Gin-inspired luxury with Tanqueray No. TEN and the British Pullman:
A few years back I took my first trip on the British Pullman as part of the celebrations for the London Olympics. For those who have never seen the Pullman, it’s the sister train of the Orient Express, a glamorous train with luxuriously refurbished Pullman carriages dating back to the 1920s. This time we were seated in Ione, built in 1928 and originally a First Class kitchen car. With marquetry inlaid wood panelling, shiny brass luggage racks and coat hooks and stunning art déco lighting it’s a beautiful setting for a journey.
The partnership with Tanqueray has evolved through the heritage of the gin brand.
Charles Tanqueray himself was not only an entrepreneur and inventor but also a keen traveller. He travelled throughout the early 1800s, keeping a personal diary which is still part of the Tanqueray collection. He particularly enjoyed travelling by train to enjoy the views and always travelling in luxury.
What better partnership could there be than the Belmond British Pullman and Tanqueray?
We started the evening with a classic gin and tonic in the lounge, before boarding the train and making our way to the table. Crisp white table linen, fresh flowers and an elegant table lamp added to the ambience. It felt like a special occasion – everyone in black tie and glamorous evening dresses. The Spitfire Sisters were in full swing at the entrance and joined us on board, moving through the carriages to provide a little light entertainment as we dined.
On board, ushered to our seats by the immaculately dressed staff, we enjoyed a glass of Laurent-Perrier champagne to start, along with a selection of canapes. Delicious.
Our first course was a butternut squash and liquorice soup with roasted butternut squash and a fried basil leaf. The pairing was called ‘allotment old fashioned’ – a parsnip infused Tanqueray No. TEN with anise syrup and orange bitters served with a roasted parsnip crisp.
The soup was velvety and rich with a hint of liquorice, offset nicely by the fried basil leaf. And the cocktail seemed lighter than a traditional old fashioned. I’d happily have eaten a bowlful of parsnip crisps too, though it’s just as well I didn’t since there was a lot more food to come.
Avocado and baby beetroot tian with gin and tonic salmon gravadlax was served with a beetroot dressing and a mizuna leaf salad. A fresh and light gin-inspired dish paired with a South African sauvignon blanc, 2016 Buitenverwachting Hussey’s Vlei, a well balanced minerally glass.
Next, lemon-marinated skate wing served with braised fennel, tomato and pepper salsa. Classic flavour pairings and some beautifully cooked fish. As last time, I was amazed by the food served onboard the Pullman. Although the train never travels fast, you can definitely tell that you are on the move and yet the kitchen serves up immaculately presented and perfectly cooked dishes from what I imagine must be very confined spaces.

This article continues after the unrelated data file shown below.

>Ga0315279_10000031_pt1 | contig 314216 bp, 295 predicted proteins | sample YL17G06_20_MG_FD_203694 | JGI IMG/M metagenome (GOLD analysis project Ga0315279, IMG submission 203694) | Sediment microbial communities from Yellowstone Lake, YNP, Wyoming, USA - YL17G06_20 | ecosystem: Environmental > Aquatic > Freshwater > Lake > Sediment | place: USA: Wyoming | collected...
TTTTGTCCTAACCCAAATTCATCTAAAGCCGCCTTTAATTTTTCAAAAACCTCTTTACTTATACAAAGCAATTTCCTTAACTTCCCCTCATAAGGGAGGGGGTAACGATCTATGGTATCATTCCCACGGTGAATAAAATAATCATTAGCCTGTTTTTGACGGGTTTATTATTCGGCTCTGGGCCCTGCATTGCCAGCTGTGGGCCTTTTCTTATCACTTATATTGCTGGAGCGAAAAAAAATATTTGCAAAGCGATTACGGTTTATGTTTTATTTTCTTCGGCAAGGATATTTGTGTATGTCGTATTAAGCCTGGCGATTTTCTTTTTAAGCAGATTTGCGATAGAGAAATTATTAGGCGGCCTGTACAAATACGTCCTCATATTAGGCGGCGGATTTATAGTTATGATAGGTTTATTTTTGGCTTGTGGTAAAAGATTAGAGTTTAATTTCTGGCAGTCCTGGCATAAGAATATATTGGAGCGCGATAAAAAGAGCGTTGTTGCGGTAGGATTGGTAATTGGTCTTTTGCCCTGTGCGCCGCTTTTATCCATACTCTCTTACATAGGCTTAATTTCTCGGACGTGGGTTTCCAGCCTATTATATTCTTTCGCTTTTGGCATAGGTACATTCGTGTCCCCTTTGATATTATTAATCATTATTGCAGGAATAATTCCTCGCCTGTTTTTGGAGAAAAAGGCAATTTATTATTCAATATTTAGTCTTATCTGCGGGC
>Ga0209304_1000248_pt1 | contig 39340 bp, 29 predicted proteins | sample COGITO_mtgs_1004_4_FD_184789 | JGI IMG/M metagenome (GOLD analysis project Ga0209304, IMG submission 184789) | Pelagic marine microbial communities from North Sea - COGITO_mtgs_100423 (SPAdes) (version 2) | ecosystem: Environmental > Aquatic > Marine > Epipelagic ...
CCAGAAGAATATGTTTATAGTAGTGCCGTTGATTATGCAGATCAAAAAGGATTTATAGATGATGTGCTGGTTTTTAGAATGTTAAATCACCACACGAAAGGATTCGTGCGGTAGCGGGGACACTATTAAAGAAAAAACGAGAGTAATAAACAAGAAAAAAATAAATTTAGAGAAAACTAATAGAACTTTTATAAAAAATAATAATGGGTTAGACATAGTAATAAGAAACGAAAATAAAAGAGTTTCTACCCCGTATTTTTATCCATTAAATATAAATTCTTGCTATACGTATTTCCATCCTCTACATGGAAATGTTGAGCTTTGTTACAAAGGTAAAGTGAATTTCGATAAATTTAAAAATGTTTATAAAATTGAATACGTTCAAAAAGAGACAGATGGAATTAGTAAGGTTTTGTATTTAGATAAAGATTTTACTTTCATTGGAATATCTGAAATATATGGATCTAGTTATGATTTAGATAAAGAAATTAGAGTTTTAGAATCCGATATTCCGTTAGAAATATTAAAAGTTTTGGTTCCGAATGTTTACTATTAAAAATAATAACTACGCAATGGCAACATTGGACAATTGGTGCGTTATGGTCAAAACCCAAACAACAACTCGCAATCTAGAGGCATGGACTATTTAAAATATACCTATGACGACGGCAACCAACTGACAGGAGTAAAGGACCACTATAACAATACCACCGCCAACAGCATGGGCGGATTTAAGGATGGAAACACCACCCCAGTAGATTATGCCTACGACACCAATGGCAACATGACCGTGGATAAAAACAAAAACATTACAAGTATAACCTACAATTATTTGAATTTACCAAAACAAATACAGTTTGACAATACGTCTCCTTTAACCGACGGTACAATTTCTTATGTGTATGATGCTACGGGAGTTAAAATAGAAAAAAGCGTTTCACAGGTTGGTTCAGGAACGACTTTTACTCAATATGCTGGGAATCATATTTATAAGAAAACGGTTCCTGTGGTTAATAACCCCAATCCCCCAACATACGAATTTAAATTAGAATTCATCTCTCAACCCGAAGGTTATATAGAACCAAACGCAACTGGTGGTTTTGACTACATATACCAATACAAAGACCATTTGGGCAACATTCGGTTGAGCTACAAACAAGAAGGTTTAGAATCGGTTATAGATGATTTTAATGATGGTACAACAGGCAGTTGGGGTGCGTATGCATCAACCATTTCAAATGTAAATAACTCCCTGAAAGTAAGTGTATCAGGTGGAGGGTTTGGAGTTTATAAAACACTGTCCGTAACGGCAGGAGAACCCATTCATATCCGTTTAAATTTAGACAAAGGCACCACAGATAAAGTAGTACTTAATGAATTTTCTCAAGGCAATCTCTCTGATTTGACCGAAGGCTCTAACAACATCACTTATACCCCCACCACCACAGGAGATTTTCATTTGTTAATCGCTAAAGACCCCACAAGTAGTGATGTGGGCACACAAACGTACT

Our pairing for this course and probably my favourite cocktail of the evening was called ‘The Golden Age’. A delicate mix of Tanqueray No. TEN, Cocchi Americano and red pepper shrub with lemon and celery bitters. Delicious and really rather pretty too.
Next, juniper-crusted Welsh lamb rump with dauphinoise potatoes served with curly kale, roasted cherry tomatoes and a port wine jus. The gin connection for this course came from the juniper, one of the key botanicals used in making gin. It’s often used as part of game cookery too and I was surprised that it wasn’t too strong for the lamb. But, it’s down to the skill of the chefs to ensure the perfect quantity and just add that hint of bitterness.
My plate of British Isles cheeses was very generous and I shouldn’t really have sat nibbling on so much. But, with a little homemade chutney, some water biscuits and a glass of 2003 Sauska Tokaji Aszu 5 Puttonyos, it was far too tempting.
Particularly as at that point we were sitting watching some rather fine magic – all part of the entertainment on board the train.
Our final course was lemon and raspberry cheesecake bar, a light, citrusy dessert which worked well with the French 75 cocktail of Tanqueray no. 10 shaken with fresh lemon juice and topped with champagne.
We finished with coffee and petits fours, as the train pulled back into Victoria Station.
On board, we were accompanied by the Brand Ambassador for Tanqueray No. TEN, Tim Homewood, who created the cocktails we enjoyed and by Diageo Gins Historian Joanne McKerchar, who told us a little about the fine history of Tanqueray No. TEN. We were fascinated to learn that Tanqueray No. TEN had won so many awards at the World Spirits Competition that in 2003, the International Hall of Fame was created, with Tanqueray the only gin to receive the accolade.
Many thanks to Tanqueray No. TEN and Belmond British Pullman for a lovely event, which formed part of the Perfect Ten series. Tanqueray No. TEN are running a curated monthly series of events, if you are interested in finding out about the next event, it will be announced on 10magazine.com
The Belmond British Pullman is one in a family of beautifully restored heritage trains offering a range of luxurious special occasion journeys.